Original Research

Early Childhood Care and Education teachers’ experiences of integrating the activities of the national curriculum framework into themes

Cynthia Z. Zama, Nontokozo Mashiya
South African Journal of Childhood Education | Vol 12, No 1 | a1089 | DOI: https://doi.org/10.4102/sajce.v12i1.1089 | © 2022 Cynthia Z. Zama, Nontokozo Mashiya | This work is licensed under CC Attribution 4.0
Submitted: 25 August 2021 | Published: 26 September 2022

About the author(s)

Cynthia Z. Zama, Department of Education, Faculty of Early Childhood Education, University of KwaZulu-Natal, Durban, South Africa
Nontokozo Mashiya, Office of the Vice Chancellor, University of Zululand, Kwa-Dlangezwa Campus, Empangeni, South Africa


Background: Integrating teaching and learning activities around the selected themes was acknowledged as an effective way to manage learning in the Early Childhood Care and Education (ECCE) sector. It was also ensured for the desired results and highest opportunity to prepare young children for school readiness in the South African National Curriculum Framework (NCF).

Aim: The aim of this study was to explore ECCE teachers’ experiences of integrating activities from the six early learning developmental areas (ELDAs) of the NCF into the selected themes.

Setting: This interpretive case study was conducted with six purposively selected ECCE teachers from three centres that followed the guidelines of the NCF for the development of young children in the Umbumbulu rural area in KwaZulu–Natal province.

Methods: The study was framed within the transformative learning theory and qualitative data were generated using semi-structured interviews and document analysis that were inductively analysed using the data analysis spiral.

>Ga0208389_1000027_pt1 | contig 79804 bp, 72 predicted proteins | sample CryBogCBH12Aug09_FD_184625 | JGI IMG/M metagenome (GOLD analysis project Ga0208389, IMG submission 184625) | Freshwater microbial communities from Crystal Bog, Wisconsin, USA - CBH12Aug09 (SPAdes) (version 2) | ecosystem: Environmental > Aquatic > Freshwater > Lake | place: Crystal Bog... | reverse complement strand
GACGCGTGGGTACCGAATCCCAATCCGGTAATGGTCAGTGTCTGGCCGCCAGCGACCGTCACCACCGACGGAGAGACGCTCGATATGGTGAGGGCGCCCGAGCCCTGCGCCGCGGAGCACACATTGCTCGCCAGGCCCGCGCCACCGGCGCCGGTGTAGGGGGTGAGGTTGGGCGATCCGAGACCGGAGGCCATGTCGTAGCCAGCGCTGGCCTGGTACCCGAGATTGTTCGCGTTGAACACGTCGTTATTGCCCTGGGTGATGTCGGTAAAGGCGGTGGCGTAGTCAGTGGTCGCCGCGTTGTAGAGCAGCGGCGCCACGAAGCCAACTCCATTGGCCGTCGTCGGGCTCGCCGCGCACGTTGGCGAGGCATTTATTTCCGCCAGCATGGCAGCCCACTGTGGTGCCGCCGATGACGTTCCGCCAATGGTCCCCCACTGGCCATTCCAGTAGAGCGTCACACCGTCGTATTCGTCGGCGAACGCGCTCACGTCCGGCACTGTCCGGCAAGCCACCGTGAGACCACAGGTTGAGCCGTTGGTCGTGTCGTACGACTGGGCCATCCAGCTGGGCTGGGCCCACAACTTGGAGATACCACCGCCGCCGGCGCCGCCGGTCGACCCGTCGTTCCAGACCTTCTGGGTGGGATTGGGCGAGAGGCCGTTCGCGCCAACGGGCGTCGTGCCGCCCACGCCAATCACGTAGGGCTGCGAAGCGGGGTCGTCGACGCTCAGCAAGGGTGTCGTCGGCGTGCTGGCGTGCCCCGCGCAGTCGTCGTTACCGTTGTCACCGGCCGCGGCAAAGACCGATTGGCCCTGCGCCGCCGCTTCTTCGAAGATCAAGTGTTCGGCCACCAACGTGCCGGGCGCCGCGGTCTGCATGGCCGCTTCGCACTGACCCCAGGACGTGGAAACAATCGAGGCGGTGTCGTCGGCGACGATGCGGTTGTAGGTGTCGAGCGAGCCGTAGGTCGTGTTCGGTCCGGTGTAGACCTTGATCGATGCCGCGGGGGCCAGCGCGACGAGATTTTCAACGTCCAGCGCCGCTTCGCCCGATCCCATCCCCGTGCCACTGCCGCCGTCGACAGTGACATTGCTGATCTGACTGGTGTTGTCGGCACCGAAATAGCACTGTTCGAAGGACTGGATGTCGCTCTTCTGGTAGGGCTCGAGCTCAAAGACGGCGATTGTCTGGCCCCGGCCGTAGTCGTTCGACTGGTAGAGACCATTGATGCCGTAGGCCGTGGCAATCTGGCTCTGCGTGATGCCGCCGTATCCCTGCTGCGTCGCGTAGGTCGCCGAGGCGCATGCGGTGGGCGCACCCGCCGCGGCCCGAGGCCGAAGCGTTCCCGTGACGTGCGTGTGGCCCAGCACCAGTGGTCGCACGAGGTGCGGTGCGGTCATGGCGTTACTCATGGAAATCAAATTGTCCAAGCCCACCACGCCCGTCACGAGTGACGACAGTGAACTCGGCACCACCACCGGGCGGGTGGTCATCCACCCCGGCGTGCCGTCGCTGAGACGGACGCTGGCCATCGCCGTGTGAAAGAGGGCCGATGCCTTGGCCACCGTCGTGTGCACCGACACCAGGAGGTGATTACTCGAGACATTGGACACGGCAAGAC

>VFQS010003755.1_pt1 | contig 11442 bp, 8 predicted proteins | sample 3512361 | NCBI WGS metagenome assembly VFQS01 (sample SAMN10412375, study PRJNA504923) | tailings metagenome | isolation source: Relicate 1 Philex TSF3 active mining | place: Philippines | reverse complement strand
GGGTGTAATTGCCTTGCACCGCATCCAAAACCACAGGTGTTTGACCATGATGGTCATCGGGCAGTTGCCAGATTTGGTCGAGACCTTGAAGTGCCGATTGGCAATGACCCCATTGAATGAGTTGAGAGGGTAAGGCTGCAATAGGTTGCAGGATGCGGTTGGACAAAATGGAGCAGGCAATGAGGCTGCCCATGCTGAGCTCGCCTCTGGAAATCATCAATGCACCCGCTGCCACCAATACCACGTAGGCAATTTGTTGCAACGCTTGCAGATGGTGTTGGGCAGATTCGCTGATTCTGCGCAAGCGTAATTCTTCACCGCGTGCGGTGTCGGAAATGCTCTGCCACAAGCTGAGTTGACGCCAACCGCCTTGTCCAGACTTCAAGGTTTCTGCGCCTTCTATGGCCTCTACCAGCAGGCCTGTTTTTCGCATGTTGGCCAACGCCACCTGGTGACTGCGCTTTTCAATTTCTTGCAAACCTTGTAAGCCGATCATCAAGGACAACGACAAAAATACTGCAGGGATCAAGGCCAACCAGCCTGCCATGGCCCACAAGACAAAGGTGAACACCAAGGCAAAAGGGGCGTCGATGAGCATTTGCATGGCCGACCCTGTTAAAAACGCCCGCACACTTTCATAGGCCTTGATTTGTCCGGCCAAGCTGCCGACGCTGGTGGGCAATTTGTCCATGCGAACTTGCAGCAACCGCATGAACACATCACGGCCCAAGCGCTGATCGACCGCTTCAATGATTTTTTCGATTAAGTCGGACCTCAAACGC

Results: The findings show integration as a collaborative venture for teachers to interpret the NCF, select themes, and identify and integrate activities from the six ELDAs when planning lessons. Natural, indigenous themes and man-made resources were used to overcome the shortage of teaching resources. Challenges occurred from the lack of play resources and the support from department officials.

Conclusion: This study recommends more teamwork for ECCE teachers to understand the objectives of the NCF for purposeful planning to meet young children’s learning needs and school preparedness in the ECCE sector. Further research is recommended in the ECCE sector.


integration; National Curriculum Framework; Early Childhood Care and Education teachers; young children; rural centres


Total abstract views: 1832
Total article views: 2594


Crossref Citations

1. Rural Early Childhood Educators’ Perception of Music-Based Pedagogy in Teaching Communication Skills to Children
Avosuahi Deborah Arasomwan, Glynnis Daries
E-Journal of Humanities, Arts and Social Sciences  first page: 254  year: 2024  
doi: 10.38159/ehass.202341222